Norton, Mary T. (1875–1959)
Norton, Mary T. (1875–1959)
First Democratic woman elected to Congress without being preceded by her husband, who served in the 69th–81st Congresses (March 4, 1925–January 3, 1951). Name variations: Mary T. Hopkins Norton. Born Mary Teresa Hopkins on March 7, 1875, in Jersey City, New Jersey; died on August 2, 1959, in Greenwich, Connecticut; attended Packard Business College in New York City; married Robert Francis Norton, in 1909 (died 1934); children: one (died in infancy in 1910).
Following the death of her only child, opened a day nursery in association with a local church (1910); became first woman to serve on the Democratic State Committee (1921–44); served on Board of Freeholders (1923); won election to the House of Representatives from New Jersey's 12th District, and became first woman elected from the East (1924); chaired the District of Columbia Committee (1932–37); served as chair of the House Labor Committee (1932–47); credited with the enactment of the Fair Labor Standards Act (1938); was the first woman to head the Democratic Party in New Jersey (1932); became a member of the Democratic National Committee (1944); retired from Congress (1951).
Born in Jersey City, New Jersey, in 1875, Mary T. Norton was unable to attend college because her father did not believe in educating women. She had, however, graduated from the local high school, and she attended a business college in New York City where she learned skills which enabled her to support herself until her marriage to Robert Francis Norton in 1909. After the death of her only child the following year, Norton opened a children's nursery in association with a local Catholic church. Some years later, while searching for coal for the nursery during the privations of World War I, she met and gained the help of Jersey City's powerful mayor and political boss, Frank Hague. After the passage of the 19th Amendment three years later, Hague, wanting the votes of the newly enfranchised women, announced to Norton that she was to head the Democratic women of the city. He also persuaded her to preside over a large meeting of women he had organized, the featured speaker at which was Carrie Chapman Catt .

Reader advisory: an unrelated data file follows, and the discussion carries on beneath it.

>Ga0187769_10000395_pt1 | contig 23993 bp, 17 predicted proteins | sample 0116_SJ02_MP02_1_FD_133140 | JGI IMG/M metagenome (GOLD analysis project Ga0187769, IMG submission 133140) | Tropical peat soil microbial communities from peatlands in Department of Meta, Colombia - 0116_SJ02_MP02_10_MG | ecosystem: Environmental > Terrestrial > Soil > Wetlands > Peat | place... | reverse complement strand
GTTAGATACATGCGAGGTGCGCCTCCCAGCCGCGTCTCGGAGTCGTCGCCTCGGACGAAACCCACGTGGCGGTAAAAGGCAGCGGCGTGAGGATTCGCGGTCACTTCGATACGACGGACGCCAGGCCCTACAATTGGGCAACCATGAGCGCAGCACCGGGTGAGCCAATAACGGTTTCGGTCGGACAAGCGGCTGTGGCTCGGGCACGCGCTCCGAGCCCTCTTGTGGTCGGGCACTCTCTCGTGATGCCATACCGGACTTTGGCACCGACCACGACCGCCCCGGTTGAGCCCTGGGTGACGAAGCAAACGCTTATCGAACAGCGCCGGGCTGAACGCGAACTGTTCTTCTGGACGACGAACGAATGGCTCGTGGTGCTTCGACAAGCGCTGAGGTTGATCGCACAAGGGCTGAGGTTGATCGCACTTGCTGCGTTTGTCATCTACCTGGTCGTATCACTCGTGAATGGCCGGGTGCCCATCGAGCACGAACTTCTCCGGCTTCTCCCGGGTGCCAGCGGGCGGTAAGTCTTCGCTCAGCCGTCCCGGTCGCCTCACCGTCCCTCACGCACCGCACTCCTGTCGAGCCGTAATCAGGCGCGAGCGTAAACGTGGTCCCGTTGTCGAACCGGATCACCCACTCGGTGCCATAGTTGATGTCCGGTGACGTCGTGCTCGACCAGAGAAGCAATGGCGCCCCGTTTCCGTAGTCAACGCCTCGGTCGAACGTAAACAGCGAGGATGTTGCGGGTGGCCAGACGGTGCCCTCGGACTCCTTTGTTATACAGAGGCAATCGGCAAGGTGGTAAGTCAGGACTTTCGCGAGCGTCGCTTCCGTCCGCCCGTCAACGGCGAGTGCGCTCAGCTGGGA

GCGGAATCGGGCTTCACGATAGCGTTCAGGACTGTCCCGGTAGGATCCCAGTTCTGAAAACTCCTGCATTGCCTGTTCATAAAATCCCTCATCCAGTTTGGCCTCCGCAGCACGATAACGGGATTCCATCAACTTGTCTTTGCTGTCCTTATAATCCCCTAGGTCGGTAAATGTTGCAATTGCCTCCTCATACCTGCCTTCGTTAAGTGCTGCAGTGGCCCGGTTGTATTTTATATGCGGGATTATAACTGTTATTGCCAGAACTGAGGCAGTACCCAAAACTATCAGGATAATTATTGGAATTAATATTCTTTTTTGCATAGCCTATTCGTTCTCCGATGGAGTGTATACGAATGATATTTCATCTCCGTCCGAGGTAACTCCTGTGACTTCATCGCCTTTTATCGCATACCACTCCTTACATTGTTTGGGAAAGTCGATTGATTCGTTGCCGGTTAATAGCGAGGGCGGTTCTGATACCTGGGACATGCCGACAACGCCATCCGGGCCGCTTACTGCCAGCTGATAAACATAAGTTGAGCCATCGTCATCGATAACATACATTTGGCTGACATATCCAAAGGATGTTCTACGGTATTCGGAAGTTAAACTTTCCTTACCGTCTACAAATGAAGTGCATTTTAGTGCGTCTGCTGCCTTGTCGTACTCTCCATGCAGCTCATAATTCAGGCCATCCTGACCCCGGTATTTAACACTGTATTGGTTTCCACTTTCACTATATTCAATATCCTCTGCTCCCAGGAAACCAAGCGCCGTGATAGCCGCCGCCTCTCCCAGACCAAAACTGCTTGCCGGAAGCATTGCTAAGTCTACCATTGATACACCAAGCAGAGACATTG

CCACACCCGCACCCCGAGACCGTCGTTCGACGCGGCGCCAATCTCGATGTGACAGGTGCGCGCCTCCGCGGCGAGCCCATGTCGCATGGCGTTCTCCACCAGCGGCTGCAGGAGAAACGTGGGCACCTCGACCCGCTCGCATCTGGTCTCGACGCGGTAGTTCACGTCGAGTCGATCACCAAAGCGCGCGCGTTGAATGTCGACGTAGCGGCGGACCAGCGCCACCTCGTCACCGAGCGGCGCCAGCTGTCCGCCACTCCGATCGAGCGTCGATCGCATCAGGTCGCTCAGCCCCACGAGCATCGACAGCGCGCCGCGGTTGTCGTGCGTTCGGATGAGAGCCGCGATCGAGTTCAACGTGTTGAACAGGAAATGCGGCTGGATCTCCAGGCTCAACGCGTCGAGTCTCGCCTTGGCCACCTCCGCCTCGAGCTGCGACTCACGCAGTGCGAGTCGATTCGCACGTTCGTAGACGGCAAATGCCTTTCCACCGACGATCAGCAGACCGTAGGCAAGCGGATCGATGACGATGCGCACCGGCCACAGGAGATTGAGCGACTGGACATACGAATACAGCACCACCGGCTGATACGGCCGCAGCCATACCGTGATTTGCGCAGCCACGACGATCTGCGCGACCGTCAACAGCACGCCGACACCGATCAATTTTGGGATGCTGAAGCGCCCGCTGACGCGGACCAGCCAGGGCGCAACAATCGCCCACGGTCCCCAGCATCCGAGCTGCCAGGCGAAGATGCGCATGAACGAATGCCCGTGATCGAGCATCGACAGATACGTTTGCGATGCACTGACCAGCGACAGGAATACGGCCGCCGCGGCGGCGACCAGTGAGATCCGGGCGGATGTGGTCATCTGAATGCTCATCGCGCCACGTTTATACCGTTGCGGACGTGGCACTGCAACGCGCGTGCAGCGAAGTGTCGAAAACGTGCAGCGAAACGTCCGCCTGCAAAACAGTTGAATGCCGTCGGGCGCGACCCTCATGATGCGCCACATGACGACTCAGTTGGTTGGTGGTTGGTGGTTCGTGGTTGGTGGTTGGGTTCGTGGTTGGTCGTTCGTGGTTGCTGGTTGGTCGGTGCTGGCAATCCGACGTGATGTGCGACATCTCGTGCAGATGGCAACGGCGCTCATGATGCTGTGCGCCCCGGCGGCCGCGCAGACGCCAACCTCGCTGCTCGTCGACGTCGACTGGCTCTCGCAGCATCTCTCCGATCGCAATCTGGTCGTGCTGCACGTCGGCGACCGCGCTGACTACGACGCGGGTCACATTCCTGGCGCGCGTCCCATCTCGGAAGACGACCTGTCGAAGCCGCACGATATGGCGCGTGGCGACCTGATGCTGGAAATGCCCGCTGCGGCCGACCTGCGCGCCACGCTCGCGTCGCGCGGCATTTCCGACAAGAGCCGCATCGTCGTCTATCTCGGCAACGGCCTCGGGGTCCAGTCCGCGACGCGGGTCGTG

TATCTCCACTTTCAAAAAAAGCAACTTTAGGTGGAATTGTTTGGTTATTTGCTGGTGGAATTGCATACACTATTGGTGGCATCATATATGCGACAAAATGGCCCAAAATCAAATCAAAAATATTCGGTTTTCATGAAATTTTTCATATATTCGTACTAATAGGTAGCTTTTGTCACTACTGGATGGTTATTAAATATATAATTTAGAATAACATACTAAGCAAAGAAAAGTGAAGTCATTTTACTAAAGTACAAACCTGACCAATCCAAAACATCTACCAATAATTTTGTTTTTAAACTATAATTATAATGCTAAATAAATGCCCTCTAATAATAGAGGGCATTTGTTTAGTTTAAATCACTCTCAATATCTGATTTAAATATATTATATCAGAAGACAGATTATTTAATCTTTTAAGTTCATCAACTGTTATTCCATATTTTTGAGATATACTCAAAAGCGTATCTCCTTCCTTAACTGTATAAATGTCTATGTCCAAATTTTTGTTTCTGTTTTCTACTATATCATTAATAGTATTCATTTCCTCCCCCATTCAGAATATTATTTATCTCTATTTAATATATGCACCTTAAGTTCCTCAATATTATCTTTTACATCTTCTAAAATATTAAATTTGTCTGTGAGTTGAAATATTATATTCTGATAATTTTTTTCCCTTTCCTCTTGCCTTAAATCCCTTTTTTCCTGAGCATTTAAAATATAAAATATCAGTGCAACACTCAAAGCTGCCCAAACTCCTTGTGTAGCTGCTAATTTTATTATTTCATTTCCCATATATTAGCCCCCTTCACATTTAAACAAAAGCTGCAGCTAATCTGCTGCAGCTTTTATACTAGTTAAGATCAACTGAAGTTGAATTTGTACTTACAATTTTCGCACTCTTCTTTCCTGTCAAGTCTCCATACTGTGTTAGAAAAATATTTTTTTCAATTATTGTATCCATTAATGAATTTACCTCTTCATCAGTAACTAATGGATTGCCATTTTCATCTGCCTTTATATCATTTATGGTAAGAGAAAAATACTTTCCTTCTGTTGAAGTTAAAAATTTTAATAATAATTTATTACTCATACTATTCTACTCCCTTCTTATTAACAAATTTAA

Norton quickly organized a Democratic women's committee in every county of the state. Soon after, Hague urged her to run as a freeholder (the equivalent of a county commissioner), an office she won in 1923. In 1924, she ran for Congress, at Hague's suggestion and with his encouragement. (And with his prodding; when initially she protested that she knew nothing of Congress, he replied, "Neither do most congressmen.") When she won the election, she became the first woman Democrat elected to Congress without having been preceded by her husband. (Jeannette Rankin , the first woman member of Congress, had been elected as a Republican in 1916.) Norton was also the first woman elected to Congress from the East. From the start of her term in 1925, she learned quickly and served her constituents well, despite the fact that she was given bottom-of-the-basement assignments. One of these was to the Labor Committee, which in the booming 1920s seemed of little importance. Another was to the District of Columbia Committee, which she chaired from 1932 to 1937, turning the assignment from a hindrance into an opportunity and championing equality for district voters; she brought such enthusiasm to the job that she became known as the "first woman mayor of Washington."